Facebook Inc. could be forced to patrol its platform across the world to remove offensive and hateful posts by users in the European Union, in another potential landmark privacy ruling from the bloc’s top court.
Days after the EU Court of Justice decided against imposing a global “right to be forgotten” on Google Inc., its judges are set to rule Thursday on a parallel case that Facebook warns could threaten freedom of speech if a worldwide obligation to hunt down content is imposed on the company and other technology giants.
“Victims of such infringements often struggle with the fact that content is removed upon a notice, only to re-appear shortly after,” resulting in “an endless game of ‘whack-a-mole’, said Mirko Bruess, a lawyer with German law firm Waldorf Frommer. The court will decide how far Facebook’s obligations go to ensure such content stays away from its platform.
In a June opinion that was heavily criticized by Facebook, an adviser at the Luxembourg-based EU court said the social media giant could be ordered to remove offensive content posted by users in the EU and also look for similar posts worldwide. The EU’s law for digital services and electronic commerce “does not regulate the territorial scope” of such an obligation, according to Advocate General Maciej Szpunar’s advice.
The ruling “has potentially enormous repercussions for hosting and platform providers,” said Philip James, a technology lawyer with Sheridans in London.
“Whilst the current case focuses on hateful content, rather than copyright, there is a growing trend for the courts to fall favorably towards rights holders and those affected by hate speech,” said James. “There is a real likelihood therefore that Facebook may end up with a considerably greater burden to police its content than it currently has.”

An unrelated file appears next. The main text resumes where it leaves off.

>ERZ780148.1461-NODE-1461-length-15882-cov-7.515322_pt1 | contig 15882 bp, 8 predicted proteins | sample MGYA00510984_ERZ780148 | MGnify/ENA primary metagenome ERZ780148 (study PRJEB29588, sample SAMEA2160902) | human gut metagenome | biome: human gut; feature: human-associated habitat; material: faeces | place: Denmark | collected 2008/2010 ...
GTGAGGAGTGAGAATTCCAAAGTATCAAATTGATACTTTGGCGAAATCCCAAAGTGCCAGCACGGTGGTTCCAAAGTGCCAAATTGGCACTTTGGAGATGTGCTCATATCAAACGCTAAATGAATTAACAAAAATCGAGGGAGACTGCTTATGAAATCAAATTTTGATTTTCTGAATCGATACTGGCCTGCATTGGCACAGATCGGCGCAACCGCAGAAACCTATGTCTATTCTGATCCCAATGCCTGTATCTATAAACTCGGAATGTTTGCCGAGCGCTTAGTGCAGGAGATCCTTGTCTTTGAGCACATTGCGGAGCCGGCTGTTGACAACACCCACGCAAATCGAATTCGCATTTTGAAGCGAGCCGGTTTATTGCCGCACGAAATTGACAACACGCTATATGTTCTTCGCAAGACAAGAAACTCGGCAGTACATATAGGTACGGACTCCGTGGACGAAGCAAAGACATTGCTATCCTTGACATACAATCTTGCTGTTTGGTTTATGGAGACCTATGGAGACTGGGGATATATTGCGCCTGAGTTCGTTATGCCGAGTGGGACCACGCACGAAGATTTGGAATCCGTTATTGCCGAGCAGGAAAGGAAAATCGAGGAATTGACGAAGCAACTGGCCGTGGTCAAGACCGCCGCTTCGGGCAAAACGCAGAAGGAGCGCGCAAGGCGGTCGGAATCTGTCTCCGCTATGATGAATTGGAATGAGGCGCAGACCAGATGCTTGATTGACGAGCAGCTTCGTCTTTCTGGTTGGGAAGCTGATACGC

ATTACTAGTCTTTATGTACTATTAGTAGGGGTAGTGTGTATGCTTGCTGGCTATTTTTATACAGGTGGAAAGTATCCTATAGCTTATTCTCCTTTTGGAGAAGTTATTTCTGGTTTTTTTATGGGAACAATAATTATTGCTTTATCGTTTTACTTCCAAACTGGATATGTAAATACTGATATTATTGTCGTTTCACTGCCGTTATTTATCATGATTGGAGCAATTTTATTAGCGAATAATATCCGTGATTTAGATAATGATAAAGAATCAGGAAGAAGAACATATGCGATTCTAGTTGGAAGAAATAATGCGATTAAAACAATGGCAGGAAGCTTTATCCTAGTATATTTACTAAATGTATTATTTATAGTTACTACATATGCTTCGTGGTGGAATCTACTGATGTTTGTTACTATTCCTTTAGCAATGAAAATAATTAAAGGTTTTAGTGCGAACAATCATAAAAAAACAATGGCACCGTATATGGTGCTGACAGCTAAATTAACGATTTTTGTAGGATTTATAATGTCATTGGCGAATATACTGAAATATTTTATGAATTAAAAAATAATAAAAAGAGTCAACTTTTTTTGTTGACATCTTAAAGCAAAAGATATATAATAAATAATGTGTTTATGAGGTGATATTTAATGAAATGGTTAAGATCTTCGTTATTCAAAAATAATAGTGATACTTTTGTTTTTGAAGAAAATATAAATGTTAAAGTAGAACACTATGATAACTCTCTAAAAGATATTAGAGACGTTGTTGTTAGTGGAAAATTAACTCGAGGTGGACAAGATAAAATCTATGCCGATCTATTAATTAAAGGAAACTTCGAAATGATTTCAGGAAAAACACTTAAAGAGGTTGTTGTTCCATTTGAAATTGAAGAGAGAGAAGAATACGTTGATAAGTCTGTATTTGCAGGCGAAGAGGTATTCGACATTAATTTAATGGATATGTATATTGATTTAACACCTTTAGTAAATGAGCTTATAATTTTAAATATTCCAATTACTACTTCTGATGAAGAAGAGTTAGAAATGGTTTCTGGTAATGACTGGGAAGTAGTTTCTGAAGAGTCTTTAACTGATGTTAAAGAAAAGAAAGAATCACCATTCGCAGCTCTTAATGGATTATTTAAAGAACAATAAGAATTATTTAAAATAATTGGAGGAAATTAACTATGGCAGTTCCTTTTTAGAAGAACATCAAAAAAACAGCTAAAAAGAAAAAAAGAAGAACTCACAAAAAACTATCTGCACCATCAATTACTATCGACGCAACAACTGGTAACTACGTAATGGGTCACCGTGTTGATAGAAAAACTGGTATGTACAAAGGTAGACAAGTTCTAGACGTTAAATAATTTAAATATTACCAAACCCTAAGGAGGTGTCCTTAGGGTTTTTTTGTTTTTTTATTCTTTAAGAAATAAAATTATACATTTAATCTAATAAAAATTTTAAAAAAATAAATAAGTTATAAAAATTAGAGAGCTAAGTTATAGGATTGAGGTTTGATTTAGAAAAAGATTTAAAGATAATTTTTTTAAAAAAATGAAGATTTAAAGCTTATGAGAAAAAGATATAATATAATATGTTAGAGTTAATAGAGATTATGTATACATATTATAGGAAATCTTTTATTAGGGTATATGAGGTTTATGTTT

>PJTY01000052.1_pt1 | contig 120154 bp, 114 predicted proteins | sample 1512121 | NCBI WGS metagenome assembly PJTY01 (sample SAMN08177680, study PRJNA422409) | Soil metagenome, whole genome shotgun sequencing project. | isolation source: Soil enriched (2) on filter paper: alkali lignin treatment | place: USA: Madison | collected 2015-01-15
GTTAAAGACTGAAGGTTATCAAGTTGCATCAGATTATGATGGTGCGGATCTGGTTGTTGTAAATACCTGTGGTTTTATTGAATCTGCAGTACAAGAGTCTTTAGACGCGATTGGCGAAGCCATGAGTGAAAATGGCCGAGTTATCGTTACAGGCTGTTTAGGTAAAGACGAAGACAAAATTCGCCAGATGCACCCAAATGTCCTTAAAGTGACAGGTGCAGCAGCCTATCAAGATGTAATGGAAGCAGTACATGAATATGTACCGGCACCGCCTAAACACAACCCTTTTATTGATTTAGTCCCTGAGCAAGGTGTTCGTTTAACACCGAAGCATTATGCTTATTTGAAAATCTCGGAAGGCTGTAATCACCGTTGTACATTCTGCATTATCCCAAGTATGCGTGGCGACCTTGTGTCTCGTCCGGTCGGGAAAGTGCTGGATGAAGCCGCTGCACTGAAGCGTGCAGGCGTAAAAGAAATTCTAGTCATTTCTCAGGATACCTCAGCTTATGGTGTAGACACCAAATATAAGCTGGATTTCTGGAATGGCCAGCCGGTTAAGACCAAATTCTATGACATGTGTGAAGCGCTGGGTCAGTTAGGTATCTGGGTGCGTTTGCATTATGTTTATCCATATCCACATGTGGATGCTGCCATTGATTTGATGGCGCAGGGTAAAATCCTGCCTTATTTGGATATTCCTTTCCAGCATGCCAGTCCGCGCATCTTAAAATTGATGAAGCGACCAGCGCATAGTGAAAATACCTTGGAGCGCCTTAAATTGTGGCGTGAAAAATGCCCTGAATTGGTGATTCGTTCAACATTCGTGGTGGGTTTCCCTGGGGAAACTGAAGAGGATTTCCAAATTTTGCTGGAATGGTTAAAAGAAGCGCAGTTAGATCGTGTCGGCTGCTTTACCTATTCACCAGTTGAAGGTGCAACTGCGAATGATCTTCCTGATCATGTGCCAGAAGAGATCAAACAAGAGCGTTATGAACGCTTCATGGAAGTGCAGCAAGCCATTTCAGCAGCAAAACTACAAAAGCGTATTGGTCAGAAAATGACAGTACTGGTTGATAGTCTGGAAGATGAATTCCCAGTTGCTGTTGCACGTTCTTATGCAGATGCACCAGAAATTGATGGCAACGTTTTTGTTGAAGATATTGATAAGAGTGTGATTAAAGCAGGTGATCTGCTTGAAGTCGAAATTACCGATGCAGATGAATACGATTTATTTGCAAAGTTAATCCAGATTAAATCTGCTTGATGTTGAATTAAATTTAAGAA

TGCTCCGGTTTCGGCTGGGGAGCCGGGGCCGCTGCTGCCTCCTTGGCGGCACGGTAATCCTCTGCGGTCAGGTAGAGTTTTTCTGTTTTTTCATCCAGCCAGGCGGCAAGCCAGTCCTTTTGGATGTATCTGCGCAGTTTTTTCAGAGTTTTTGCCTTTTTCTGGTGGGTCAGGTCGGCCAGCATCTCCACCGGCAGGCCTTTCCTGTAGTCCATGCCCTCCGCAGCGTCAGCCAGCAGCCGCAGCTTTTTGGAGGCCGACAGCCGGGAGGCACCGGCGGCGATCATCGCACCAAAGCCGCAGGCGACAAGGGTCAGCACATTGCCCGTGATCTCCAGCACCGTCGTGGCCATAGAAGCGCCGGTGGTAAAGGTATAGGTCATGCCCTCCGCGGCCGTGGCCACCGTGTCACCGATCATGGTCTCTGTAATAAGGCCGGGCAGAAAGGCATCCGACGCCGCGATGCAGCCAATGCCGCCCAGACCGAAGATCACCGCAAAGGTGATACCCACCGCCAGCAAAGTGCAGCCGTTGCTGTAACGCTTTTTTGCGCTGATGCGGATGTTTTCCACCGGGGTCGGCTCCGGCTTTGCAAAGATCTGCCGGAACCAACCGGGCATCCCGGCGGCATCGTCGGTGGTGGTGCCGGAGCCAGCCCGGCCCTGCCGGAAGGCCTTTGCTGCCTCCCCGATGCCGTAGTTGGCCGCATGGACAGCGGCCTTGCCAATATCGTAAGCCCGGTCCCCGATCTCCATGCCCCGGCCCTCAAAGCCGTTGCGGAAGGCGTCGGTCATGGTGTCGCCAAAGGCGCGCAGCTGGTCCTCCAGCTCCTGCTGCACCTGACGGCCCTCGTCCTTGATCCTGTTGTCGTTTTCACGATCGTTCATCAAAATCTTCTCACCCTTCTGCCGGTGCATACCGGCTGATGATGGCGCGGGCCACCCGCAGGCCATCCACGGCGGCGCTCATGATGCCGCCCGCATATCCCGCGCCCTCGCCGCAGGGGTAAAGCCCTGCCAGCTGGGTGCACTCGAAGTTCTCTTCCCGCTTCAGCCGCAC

Platforms from Facebook to Google’s YouTube won a nod of approval from the EU earlier this year for tackling hate speech posted online as part of a code of conduct signed with the commission in 2016. The companies vowed to tackle online hate speech within 24 hours, once made aware of it.
Despite the platforms’ efforts, EU officials have been mulling new bloc-wide rules, building on existing legislation in Germany, that could hit big tech firms with possible fines if they fail to remove illegal hate speech quickly enough. The discussions fit into broader plans by the EU to overhaul liability rules for platforms.
The court’s ruling will also weigh how far the powers of national courts go in ordering global tech firms to remove posts. Facebook, in a statement on the court’s non-binding opinion in June, said that “the scope of court orders from one country must be limited to its borders.”
Facebook declined to add further comment ahead of Thursday’s decision.
Austria’s Supreme Court last year sought the EU judges’ guidance in a dispute between Facebook and Eva Glawischnig-Piesczek, a former Green member of the European Parliament, who was the subject of a number of offensive posts on a Facebook user’s account. She asked for an order against the company to block any further publications of pictures of her if the text alongside them included similarly offensive content.
The Austrian court also asked whether under EU law companies could be forced to remove any content from its platform “with an equivalent meaning” to illegal information it has been made aware of. Lawyers said this is an issue also faced by copyright owners on platforms such as YouTube, or Instagram, where uploads of previously taken down copies keep popping up online.
Should the EU court find that Facebook “has a broad obligation to monitor its platform for repeated infringements” it could not only help victims of hate speech, but also affect “parties hurt by copyright or trade mark infringement online,” said Bruess.
The case is: C-18/18, Eva Glawischnig-Piesczek v Facebook Ireland Limited.